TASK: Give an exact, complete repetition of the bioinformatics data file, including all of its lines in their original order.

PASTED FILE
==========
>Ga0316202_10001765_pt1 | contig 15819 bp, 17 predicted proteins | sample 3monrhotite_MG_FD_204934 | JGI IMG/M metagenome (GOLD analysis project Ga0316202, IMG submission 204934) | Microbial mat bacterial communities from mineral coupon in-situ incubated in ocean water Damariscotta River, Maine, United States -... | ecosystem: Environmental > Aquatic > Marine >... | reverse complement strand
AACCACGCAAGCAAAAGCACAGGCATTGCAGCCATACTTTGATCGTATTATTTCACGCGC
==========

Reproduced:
>Ga0316202_10001765_pt1 | contig 15819 bp, 17 predicted proteins | sample 3monrhotite_MG_FD_204934 | JGI IMG/M metagenome (GOLD analysis project Ga0316202, IMG submission 204934) | Microbial mat bacterial communities from mineral coupon in-situ incubated in ocean water Damariscotta River, Maine, United States -... | ecosystem: Environmental > Aquatic > Marine >... | reverse complement strand
AACCACGCAAGCAAAAGCACAGGCATTGCAGCCATACTTTGATCGTATTATTTCACGCGC